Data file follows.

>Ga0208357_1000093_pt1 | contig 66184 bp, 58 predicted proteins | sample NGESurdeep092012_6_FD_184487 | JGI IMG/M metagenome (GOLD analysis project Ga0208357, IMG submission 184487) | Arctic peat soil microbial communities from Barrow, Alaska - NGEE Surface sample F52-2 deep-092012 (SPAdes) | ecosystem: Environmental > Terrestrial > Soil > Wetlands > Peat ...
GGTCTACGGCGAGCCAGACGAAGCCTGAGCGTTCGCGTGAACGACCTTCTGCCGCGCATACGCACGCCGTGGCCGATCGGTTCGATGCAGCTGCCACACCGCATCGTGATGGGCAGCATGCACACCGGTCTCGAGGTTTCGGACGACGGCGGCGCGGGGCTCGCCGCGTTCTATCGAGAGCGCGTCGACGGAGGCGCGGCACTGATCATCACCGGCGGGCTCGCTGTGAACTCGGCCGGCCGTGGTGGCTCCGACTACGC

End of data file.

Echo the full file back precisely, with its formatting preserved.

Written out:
>Ga0208357_1000093_pt1 | contig 66184 bp, 58 predicted proteins | sample NGESurdeep092012_6_FD_184487 | JGI IMG/M metagenome (GOLD analysis project Ga0208357, IMG submission 184487) | Arctic peat soil microbial communities from Barrow, Alaska - NGEE Surface sample F52-2 deep-092012 (SPAdes) | ecosystem: Environmental > Terrestrial > Soil > Wetlands > Peat ...
GGTCTACGGCGAGCCAGACGAAGCCTGAGCGTTCGCGTGAACGACCTTCTGCCGCGCATACGCACGCCGTGGCCGATCGGTTCGATGCAGCTGCCACACCGCATCGTGATGGGCAGCATGCACACCGGTCTCGAGGTTTCGGACGACGGCGGCGCGGGGCTCGCCGCGTTCTATCGAGAGCGCGTCGACGGAGGCGCGGCACTGATCATCACCGGCGGGCTCGCTGTGAACTCGGCCGGCCGTGGTGGCTCCGACTACGC